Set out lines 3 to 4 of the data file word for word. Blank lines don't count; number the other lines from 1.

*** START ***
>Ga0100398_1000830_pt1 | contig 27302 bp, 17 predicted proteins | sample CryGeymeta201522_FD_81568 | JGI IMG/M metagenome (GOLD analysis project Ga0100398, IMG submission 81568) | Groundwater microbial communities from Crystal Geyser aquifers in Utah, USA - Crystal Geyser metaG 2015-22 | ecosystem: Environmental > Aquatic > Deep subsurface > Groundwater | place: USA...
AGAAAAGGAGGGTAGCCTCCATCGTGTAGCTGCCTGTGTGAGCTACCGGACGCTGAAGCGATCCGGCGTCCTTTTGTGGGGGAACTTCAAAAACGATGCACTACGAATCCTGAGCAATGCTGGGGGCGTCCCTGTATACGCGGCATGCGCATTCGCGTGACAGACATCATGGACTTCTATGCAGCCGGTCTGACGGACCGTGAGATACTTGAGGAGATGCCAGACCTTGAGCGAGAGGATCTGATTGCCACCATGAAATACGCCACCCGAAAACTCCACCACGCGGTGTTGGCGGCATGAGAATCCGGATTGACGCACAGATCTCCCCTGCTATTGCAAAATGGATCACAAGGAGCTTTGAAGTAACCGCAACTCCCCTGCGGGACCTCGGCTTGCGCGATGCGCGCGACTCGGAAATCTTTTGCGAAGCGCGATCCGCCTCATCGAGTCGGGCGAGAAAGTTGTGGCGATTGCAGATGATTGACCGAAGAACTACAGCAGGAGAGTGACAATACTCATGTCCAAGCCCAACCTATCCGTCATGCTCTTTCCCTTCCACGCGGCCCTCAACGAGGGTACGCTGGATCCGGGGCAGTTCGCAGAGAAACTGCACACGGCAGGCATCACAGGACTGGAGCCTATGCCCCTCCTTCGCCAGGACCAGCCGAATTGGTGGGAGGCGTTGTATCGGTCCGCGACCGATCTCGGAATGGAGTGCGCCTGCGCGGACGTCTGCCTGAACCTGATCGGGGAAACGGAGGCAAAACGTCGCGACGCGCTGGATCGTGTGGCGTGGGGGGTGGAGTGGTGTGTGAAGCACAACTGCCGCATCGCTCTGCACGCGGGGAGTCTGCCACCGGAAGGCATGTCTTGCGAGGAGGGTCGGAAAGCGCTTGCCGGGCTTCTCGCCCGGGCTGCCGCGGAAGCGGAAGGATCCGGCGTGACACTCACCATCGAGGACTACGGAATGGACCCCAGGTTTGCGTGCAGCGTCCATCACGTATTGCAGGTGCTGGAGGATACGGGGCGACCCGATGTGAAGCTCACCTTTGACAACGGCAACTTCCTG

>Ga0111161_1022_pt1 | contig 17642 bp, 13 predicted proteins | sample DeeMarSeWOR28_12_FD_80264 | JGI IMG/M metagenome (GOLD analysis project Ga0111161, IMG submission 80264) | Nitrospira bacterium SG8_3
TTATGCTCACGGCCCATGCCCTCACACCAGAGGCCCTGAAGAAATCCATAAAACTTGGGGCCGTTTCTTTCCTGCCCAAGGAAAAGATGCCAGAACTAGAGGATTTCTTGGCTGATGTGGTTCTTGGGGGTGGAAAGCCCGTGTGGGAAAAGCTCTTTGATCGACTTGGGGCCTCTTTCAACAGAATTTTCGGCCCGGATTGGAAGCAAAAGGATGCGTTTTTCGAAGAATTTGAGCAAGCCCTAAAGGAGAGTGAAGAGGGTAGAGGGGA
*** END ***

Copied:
>Ga0111161_1022_pt1 | contig 17642 bp, 13 predicted proteins | sample DeeMarSeWOR28_12_FD_80264 | JGI IMG/M metagenome (GOLD analysis project Ga0111161, IMG submission 80264) | Nitrospira bacterium SG8_3
TTATGCTCACGGCCCATGCCCTCACACCAGAGGCCCTGAAGAAATCCATAAAACTTGGGGCCGTTTCTTTCCTGCCCAAGGAAAAGATGCCAGAACTAGAGGATTTCTTGGCTGATGTGGTTCTTGGGGGTGGAAAGCCCGTGTGGGAAAAGCTCTTTGATCGACTTGGGGCCTCTTTCAACAGAATTTTCGGCCCGGATTGGAAGCAAAAGGATGCGTTTTTCGAAGAATTTGAGCAAGCCCTAAAGGAGAGTGAAGAGGGTAGAGGGGA